Word of Mouth


Close up of over the shoulder, one-of-a-kind crafted leather purse designed by Luan. 

 

“Handcrafting products that have the perfect blend of fashion and function.”

 

 

 

Just in! Leather cosmetic cases, crafted and designed by Luan!

Cases are pictured on Luan’s  work bench with a pair of leather mallets. 

In the background are bins, bins and more bins of bling bling.

 

“Using only the best raw materials available, with the belief that by only using quality materials will make quality products. Anything from a basic functional leather set to a sparkling fashion statement that will no doubt turn heads.” 


And, too, a close up from the work room’s bulletin board, a favorite quote.

 

 

 

The artist showed her leather art at The National Finals Rodeo (NFR), known popularly as the “Super Bowl of rodeo,” (a championship event held annually by the Professional Rodeo Cowboys Association/ PRCA).

Luans Leathers display at the National Finals Rodeo. December, 2017.

 

Fun Fact: The leather designers are relatives.  Luan, a sister-in-law, and  her daughter,  Annie, a niece, are family farm relatives of D. Fairweather, gallerist. In addition, the leather work is crafted on the family farm that was established in 1904!

 

 

 

SEEK opening remarks:

 

“As a company, we experienced first hand the destruction and loss during the Great Coastal Gale of Dec. 2, 2007.  Yet amid the crisis, friends and neighbors reached out seeking to help.  SEEK, as an exhibition, 10 years later, casts light on the beauty of art and artist stories that inspire. 

Yes, indeed, sometimes the world can feel dark with reports of loss, but it is also filled  with the pursuit of light, love and friendship. ” D. Fairweather  December 2, 2017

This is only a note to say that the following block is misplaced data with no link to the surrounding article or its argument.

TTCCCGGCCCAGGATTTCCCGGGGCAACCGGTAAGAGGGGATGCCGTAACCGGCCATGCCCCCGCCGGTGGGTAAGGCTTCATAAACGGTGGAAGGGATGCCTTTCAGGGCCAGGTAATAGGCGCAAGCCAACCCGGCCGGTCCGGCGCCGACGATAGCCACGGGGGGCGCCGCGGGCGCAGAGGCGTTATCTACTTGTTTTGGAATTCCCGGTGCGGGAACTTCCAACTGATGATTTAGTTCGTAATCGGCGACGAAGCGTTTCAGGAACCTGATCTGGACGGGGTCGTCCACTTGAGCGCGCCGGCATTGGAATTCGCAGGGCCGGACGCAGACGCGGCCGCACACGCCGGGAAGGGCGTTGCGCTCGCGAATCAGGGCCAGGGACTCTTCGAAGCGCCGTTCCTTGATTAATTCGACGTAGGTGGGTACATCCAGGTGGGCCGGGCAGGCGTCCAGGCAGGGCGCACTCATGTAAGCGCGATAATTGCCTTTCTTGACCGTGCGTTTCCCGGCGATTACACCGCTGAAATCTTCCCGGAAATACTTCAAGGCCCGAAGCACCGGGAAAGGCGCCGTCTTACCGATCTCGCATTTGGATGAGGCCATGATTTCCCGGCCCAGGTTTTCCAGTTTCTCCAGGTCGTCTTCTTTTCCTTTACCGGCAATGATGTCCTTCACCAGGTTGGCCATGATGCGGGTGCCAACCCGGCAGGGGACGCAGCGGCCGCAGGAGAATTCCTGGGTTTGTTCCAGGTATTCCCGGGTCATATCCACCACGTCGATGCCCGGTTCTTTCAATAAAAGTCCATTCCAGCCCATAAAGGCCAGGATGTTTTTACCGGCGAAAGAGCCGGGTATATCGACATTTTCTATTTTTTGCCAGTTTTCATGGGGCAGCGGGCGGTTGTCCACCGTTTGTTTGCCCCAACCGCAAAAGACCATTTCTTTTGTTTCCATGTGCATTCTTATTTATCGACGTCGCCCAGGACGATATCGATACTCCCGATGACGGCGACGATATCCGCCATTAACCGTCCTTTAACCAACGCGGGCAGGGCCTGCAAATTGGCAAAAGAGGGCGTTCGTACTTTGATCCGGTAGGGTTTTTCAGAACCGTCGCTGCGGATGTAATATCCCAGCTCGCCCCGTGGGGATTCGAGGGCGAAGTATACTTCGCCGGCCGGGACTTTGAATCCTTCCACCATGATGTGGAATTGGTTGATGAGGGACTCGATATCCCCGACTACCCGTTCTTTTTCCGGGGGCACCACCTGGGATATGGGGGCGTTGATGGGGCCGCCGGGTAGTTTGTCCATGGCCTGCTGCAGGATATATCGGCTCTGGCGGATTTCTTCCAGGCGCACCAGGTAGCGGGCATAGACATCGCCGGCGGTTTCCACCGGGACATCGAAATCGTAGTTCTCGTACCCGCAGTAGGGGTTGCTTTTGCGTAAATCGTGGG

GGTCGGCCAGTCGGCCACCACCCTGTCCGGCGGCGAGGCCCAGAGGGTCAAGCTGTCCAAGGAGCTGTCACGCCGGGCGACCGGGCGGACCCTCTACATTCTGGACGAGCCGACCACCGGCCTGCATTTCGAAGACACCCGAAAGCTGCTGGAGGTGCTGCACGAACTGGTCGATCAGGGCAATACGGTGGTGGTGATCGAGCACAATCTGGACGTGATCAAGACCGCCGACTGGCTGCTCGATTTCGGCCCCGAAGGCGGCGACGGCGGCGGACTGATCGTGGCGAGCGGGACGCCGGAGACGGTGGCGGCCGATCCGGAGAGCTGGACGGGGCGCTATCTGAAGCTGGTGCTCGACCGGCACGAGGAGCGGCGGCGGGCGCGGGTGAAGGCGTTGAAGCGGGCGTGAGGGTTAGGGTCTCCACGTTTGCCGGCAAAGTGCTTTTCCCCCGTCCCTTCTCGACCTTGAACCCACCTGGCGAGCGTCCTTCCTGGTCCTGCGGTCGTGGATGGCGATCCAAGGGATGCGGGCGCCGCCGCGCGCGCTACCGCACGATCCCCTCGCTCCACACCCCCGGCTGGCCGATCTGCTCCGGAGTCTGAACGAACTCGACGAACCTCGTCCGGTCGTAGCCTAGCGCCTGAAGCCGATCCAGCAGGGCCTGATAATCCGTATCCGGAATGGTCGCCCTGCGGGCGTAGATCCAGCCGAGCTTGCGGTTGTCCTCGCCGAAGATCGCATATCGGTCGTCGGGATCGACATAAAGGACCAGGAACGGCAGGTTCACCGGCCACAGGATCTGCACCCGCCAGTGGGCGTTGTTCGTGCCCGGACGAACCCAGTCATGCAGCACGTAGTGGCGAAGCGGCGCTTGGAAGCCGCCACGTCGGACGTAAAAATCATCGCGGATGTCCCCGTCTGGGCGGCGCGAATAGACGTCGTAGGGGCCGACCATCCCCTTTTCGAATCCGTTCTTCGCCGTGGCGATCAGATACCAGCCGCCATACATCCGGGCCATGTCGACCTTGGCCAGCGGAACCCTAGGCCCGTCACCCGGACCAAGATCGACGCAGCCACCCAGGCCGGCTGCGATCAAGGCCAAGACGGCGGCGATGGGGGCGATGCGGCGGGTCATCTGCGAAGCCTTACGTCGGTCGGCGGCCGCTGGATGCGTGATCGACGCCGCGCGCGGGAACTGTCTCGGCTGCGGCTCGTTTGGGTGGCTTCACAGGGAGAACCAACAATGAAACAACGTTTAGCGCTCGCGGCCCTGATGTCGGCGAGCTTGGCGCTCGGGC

And, too, sharing the 10th anniversary articles that appeared in the local media in 2017.

The great coastal gale of 2007 brought neighbors together. For some people it was an adventure. For others it was horrific.. Date: 2017-12-09   Seaside Signal story/ http://www.dailyastorian.com/signal

 

How Seaside’s leaders faced the storm. Voices from the Great Coastal Gale of 2007.

Date: 2017-12-08 Seaside Signal story/ http://www.dailyastorian.com/signal

 

Column: Recalling parallels between the Great Coastal Gale and Hurricane Katrina. A tale of two storms

Date: 2017-12-01   Seaside Signal/ http://www.dailyastorian.com/signal

 

 

 

The first Fairweather House  business was located on Park Drive/ Highway 101. Building destroyed on Dec. 2, 2007 during the Great Coastal Gale.

Left to right: Sesame & Lillies, Romancing the Home, Fairweather House, Judith M Interiors, Gearhart Gallery, Northwest Natural Foods, Dr. Theodosia Woods Wellness Center and Coast Business.  The businesses  were destroyed in the building when the roof blew off.

One in five Clatsop County residents reported damage from the Great Coastal Gale. –State Farm Insurance/ 2007

Reprinting a thank you placed in the Daily Astorian. December   07, 2007

Thank you to the entire Gearhart Volunteer Fire Department, George Daggat and staff at Gearhart Fine Furniture, Walter Daggat at Walter Daggat Antiques, to the entire John and Tina Cook family of John Cook Glass Studio, Ned and Geri Malcolm, Cathie and Jack Cates and staff at the Natural Nook Flower Shop, Sheila Coleman, Jim and Terry Morrisey, Monica,  Hunter, Vickie Lawson, Joan and Sue of the Gearhart Angel Network, Cindy and Misty Fitzsimmons, Les Lyson, Marie and Allen Hofmann, Philomenia Lloyd, CC Carrow, Karen Wilson, Heidi Futon, Robert and Dianne Widdop, Bernie and Carol Komm, Louise Whitehead, Cherry Harris and many more neighbors and friends that weathered the storm to assist Fairweather House.–D. Fairweather

 

 

And, too, reprinting an article from 2008

The Power of Story

Vance
South Coast Coach

As coaches we are always attuned to the power and the meaning of story. Aside from being careful that our own story doesn’t dominate a conversation with one of our clients, we, by are nature pay close attention to the stories that unfold around us.

I recently had one such incident and with her permission I am going to share it. The small town of Gearhart was besieged with a tremendous damaging windstorm in early December of 2007. Denise Fairweather, being fairly new to the community, had not had her gallery open long when the storm hit. It tore her business apart and left her in the hospital with a serious knock on the noggin that she was lucky to survive with. The beautiful things she had marketed in her shop and even large parts of the shop were scattered all over the area.